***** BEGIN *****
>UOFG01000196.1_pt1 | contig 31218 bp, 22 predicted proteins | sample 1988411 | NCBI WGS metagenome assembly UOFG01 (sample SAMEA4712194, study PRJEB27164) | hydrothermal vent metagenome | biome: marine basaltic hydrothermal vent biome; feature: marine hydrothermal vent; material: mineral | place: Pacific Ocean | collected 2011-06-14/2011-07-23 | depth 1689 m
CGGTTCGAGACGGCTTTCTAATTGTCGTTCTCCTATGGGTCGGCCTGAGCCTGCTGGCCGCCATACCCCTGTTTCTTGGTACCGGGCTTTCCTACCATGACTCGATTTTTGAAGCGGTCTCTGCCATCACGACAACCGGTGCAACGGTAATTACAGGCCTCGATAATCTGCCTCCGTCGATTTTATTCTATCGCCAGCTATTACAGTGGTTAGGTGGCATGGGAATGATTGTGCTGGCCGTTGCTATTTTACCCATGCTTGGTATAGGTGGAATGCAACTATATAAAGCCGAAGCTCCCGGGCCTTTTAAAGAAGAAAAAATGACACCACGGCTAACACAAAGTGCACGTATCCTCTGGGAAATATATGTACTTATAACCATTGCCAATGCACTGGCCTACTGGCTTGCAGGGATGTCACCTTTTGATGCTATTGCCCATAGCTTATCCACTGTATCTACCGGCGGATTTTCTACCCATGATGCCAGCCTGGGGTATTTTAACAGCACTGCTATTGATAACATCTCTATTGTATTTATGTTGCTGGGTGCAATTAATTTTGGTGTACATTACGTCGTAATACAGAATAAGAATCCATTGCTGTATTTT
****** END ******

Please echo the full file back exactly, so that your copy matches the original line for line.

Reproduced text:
>UOFG01000196.1_pt1 | contig 31218 bp, 22 predicted proteins | sample 1988411 | NCBI WGS metagenome assembly UOFG01 (sample SAMEA4712194, study PRJEB27164) | hydrothermal vent metagenome | biome: marine basaltic hydrothermal vent biome; feature: marine hydrothermal vent; material: mineral | place: Pacific Ocean | collected 2011-06-14/2011-07-23 | depth 1689 m
CGGTTCGAGACGGCTTTCTAATTGTCGTTCTCCTATGGGTCGGCCTGAGCCTGCTGGCCGCCATACCCCTGTTTCTTGGTACCGGGCTTTCCTACCATGACTCGATTTTTGAAGCGGTCTCTGCCATCACGACAACCGGTGCAACGGTAATTACAGGCCTCGATAATCTGCCTCCGTCGATTTTATTCTATCGCCAGCTATTACAGTGGTTAGGTGGCATGGGAATGATTGTGCTGGCCGTTGCTATTTTACCCATGCTTGGTATAGGTGGAATGCAACTATATAAAGCCGAAGCTCCCGGGCCTTTTAAAGAAGAAAAAATGACACCACGGCTAACACAAAGTGCACGTATCCTCTGGGAAATATATGTACTTATAACCATTGCCAATGCACTGGCCTACTGGCTTGCAGGGATGTCACCTTTTGATGCTATTGCCCATAGCTTATCCACTGTATCTACCGGCGGATTTTCTACCCATGATGCCAGCCTGGGGTATTTTAACAGCACTGCTATTGATAACATCTCTATTGTATTTATGTTGCTGGGTGCAATTAATTTTGGTGTACATTACGTCGTAATACAGAATAAGAATCCATTGCTGTATTTT